Sleep Deprivation - American Medical Centers (Lviv)

Sleep Deprivation

We all live in a society that is becoming increasingly demanding on our emotions and our psychology. Despite this it is estimated that we are in general sleeping one hour a night less than 75 years ago and by sleeping less we are increasingly adopting behaviours that increase such emotional demands and fail to allow us to restore our psychological well-being.

Sleep is one of the most important natural therapies that is available to humans and it is for that reason that we often sleep when we have simple infections such as influenza and gastroenteritis. During sleep the brain enters a different series of wave patterns that allow us not only to dream naturally but also to produce and restore some of the essential neuro-chemicals or brain chemicals – serotonin and noradrenaline – that are vital to psychological well being and the prevention of depression and psychological illness. During sleep the brain’s wave patterns change through several cycles. Important is the initial deep slow wave sleep that we start with and which is dependent upon the brain being reasonably rested before sleep.

Throughout sleep we have periods of what is called rapid eye movement (REM) sleep. During this phase of sleep we dream and much of our body is paralysed. REM sleep occurs three or four times during the night and is important for two functions. Firstly neurochemicals are produced during REM sleep and it is important to have several cycles of REM sleep during the night to produce these vital products. Secondly difficult, stressful and unpleasant experiences are processed during REM sleep and taken from the left side of our brain (called the left cortex) where they remain active and are in our recent memory to the right cortex where they enter our long term memory and are “peacefully” stored. It is for this reason that sleep is particularly important if we have stressful or emotionally demanding situations in our lives. In a good sleep pattern the last REM sleep occurs just before we wake and if you wake naturally without an alarm clock and remember your dreams it is a good indicator that you are sleeping enough.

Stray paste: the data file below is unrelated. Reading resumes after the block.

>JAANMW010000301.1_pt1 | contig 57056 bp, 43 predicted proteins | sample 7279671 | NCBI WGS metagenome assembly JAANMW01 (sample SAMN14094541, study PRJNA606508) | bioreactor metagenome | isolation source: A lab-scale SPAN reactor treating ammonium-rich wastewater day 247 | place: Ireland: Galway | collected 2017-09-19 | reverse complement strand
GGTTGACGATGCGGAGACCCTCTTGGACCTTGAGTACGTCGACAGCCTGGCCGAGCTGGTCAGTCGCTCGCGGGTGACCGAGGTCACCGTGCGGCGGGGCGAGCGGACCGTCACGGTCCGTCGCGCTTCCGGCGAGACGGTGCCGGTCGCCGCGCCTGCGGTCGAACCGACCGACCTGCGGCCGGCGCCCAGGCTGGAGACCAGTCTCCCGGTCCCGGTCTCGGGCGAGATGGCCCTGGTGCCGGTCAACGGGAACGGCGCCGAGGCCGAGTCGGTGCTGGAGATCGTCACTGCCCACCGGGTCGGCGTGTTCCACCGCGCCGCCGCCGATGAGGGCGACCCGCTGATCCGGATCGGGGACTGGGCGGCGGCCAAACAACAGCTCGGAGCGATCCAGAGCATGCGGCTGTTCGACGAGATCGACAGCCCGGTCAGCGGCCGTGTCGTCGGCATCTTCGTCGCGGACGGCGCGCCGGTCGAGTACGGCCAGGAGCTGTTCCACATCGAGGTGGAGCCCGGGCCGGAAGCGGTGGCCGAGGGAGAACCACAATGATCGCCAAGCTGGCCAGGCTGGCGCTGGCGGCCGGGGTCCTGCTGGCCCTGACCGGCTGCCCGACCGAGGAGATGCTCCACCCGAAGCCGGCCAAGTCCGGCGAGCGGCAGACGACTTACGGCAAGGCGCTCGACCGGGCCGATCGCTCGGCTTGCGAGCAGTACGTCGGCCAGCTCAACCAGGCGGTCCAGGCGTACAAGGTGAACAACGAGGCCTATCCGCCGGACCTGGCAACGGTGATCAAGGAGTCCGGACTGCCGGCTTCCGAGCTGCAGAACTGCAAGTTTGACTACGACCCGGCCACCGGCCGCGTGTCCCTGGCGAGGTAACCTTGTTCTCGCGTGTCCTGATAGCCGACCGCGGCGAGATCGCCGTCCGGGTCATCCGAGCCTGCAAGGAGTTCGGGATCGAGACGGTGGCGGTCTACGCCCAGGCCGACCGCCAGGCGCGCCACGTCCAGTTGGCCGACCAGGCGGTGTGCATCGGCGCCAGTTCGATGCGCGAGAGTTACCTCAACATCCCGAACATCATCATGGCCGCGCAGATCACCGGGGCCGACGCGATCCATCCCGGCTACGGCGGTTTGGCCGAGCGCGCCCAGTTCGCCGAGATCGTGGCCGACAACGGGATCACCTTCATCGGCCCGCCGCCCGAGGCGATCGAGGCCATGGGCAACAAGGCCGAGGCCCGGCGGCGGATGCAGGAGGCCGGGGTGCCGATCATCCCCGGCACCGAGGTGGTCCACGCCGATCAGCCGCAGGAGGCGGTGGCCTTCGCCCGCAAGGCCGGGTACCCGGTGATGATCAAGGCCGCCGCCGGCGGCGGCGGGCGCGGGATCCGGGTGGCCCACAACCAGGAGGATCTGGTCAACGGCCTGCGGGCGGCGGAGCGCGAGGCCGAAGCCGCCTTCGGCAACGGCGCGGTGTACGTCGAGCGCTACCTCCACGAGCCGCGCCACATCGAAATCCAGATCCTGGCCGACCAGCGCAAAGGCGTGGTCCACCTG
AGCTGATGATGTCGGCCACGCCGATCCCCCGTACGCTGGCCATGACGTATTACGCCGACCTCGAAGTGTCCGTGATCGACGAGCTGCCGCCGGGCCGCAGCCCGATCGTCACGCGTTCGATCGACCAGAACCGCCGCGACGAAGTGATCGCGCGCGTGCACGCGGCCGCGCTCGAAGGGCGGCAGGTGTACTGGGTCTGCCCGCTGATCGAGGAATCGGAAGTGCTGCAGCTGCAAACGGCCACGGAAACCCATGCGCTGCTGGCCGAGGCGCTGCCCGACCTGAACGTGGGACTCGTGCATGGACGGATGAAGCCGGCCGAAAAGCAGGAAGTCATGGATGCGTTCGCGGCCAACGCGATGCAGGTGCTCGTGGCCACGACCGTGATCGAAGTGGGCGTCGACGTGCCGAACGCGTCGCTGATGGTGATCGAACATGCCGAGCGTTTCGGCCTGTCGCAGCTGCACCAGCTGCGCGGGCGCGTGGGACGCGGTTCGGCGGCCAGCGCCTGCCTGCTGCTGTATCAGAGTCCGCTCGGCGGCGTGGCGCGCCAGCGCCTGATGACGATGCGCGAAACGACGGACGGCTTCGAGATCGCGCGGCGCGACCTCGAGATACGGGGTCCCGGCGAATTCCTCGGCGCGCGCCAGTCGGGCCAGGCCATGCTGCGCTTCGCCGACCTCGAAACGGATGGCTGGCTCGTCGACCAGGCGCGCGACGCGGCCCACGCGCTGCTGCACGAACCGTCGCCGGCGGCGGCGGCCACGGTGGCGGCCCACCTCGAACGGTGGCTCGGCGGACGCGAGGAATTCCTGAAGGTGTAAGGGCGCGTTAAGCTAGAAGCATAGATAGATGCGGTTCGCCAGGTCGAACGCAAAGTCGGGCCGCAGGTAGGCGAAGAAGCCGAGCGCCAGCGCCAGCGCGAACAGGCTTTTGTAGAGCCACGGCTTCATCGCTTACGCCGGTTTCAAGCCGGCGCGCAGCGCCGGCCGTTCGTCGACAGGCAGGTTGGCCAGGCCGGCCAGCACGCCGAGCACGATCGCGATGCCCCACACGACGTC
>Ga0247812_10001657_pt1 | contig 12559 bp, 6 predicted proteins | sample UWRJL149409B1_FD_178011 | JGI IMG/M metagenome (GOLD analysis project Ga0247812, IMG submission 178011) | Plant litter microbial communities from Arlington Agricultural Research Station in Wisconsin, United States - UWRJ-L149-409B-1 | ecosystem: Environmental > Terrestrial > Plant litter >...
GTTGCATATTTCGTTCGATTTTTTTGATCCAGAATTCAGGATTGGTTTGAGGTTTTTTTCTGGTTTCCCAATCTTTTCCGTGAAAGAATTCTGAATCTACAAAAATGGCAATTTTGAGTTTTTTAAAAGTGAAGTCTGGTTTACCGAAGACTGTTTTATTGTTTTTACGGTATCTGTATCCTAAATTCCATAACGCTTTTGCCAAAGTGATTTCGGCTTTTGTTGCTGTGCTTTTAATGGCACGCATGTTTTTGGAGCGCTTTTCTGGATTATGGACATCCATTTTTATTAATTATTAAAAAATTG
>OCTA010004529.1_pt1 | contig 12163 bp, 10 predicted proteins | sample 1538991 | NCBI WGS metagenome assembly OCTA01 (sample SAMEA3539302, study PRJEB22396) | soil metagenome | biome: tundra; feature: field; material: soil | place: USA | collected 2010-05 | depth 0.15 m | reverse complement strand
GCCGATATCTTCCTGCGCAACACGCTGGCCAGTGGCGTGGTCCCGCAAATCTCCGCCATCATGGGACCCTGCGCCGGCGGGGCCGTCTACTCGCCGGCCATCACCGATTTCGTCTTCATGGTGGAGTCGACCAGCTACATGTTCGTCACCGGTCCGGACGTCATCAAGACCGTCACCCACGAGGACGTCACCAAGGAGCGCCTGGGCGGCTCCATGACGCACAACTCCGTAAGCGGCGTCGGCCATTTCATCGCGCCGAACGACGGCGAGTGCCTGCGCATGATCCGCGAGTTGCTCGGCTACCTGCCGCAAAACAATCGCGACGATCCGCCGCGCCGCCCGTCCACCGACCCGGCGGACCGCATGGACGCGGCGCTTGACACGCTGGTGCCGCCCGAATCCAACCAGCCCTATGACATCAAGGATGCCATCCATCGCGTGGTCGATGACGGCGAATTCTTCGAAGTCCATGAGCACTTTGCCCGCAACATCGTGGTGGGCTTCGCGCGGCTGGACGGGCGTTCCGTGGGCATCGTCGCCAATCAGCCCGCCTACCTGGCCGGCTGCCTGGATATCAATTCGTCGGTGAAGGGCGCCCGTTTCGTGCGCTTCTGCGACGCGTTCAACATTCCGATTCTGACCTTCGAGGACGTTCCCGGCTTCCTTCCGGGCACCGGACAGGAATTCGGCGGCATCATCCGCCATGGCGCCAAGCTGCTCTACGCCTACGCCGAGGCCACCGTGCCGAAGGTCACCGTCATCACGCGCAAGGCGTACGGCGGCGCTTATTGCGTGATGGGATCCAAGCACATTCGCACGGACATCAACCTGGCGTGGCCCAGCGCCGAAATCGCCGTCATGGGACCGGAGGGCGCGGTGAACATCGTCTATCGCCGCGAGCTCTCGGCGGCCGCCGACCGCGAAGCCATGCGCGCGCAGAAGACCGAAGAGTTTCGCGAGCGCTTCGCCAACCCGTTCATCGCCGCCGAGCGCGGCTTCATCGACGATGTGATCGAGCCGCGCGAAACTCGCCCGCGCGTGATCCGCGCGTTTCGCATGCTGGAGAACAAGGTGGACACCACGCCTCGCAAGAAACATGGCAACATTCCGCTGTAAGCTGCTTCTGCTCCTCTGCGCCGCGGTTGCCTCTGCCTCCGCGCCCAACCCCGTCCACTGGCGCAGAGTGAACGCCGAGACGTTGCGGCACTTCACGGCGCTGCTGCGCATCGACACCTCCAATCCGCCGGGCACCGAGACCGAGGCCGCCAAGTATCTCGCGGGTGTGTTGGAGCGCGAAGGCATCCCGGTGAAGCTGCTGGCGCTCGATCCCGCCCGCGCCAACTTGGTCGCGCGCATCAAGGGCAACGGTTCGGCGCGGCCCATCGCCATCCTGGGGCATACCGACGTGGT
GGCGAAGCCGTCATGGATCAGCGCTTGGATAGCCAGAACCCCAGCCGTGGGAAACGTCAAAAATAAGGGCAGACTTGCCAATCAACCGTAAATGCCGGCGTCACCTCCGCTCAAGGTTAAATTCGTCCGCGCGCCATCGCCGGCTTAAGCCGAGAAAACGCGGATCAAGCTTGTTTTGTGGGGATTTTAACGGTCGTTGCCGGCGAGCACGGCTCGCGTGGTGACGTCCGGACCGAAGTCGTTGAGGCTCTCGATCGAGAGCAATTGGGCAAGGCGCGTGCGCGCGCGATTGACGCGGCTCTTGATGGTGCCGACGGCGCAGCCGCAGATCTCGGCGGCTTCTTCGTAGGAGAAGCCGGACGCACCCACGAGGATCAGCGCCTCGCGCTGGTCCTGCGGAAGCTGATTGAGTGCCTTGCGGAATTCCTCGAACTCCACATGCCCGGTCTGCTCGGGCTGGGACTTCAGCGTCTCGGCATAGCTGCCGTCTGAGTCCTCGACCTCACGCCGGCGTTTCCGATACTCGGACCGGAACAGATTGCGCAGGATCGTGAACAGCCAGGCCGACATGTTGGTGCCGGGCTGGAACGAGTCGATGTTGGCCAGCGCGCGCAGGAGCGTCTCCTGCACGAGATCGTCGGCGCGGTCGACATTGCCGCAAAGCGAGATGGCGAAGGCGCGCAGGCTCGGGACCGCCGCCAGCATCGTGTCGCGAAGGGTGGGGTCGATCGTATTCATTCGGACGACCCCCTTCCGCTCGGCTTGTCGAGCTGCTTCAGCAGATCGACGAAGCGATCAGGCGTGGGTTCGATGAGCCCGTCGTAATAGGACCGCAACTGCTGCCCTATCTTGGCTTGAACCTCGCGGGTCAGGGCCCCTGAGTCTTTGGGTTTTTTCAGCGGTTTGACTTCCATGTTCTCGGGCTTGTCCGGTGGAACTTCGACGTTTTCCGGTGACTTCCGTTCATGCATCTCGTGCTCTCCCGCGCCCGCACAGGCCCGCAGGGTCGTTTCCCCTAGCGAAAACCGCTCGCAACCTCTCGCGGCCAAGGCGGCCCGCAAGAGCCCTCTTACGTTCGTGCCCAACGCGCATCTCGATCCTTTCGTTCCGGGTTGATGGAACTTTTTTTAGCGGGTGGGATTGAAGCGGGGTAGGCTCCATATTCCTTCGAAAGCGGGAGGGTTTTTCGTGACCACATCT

As a family doctor I see a lot of patients and children and teenagers with sleep deprivation.  Loosing one hour’s sleep a night is the same as drinking too much alcohol and makes us accident prone, unable to concentrate well and liable to make mistakes at work and be less productive. In our personal relationships it leaves us stressed and irritable and less able to both receive and give pleasure from and to our friends and families. Patients that sleep late at the weekend are also demonstrating that they are sleep deprived and need to catch up from their loss of sleep. Unfortunately not everybody has the ability to catch up in this way and they are then left chronically sleep deprived and prone to depression. The psychological effects of severe sleep deprivation have of course been known to such agencies as the KGB and western intelligence for many years.

Patients often ask me how much sleep they and their children need. In general adults need 8 hours per night and children at the age of 5 need 10 hours decreasing gradually to 8 hours as they become late teenagers. Children who are sleep deprived often show signs of bad behaviour, irritability and cannot concentrate and perform well at school. In particular they seem to have less ability to quietly concentrate on a task and often are over or hyperactive. Restoring their normal sleep pattern can have huge benefits for family life.

Quality of sleep is also important and there are many factors that prevent good sleep. It is particularly important that the brain is rested before sleep so that it enters a correct set of wave patterns at the onset of sleep. Quiet activities such as reading or watching television (but not violent or extremely dramatic films) will generally match the brain’s wave pattern before sleep and are beneficial. Meals containing carbohydrates some 2 hours or so before sleep seem to stimulate good sleep. Increased emotional activities such as worry, thinking about tomorrow’s problems and physical activities such as preparing the families lunch or doing housework just before going to bed are not useful as they increase brain wave activity. In particular computer games and hand held games are very bad as they create intense brain wave activity that takes some 2 hours to decrease and thus disturb normal deep initial sleep. In fact any use of a computer before sleep should be avoided. Alcohol in small quantities upto 50ml is usually beneficial but more than that increases brain activity some 2-3 hours after initial sleep and often wakes patients. Sexual activity produces hormones and changes in the circulation that enhance good sleep.

Sleep also increases our immunological health and allows us to become better at fighting and preventing infections and in preventing malignant disease.

In our next issue I will write a little more about the fascinating world of sleep disorders.

Dr Richard Styles FRCGP
Consulting Physician
American Medical Centre, Kiev, Ukraine

 

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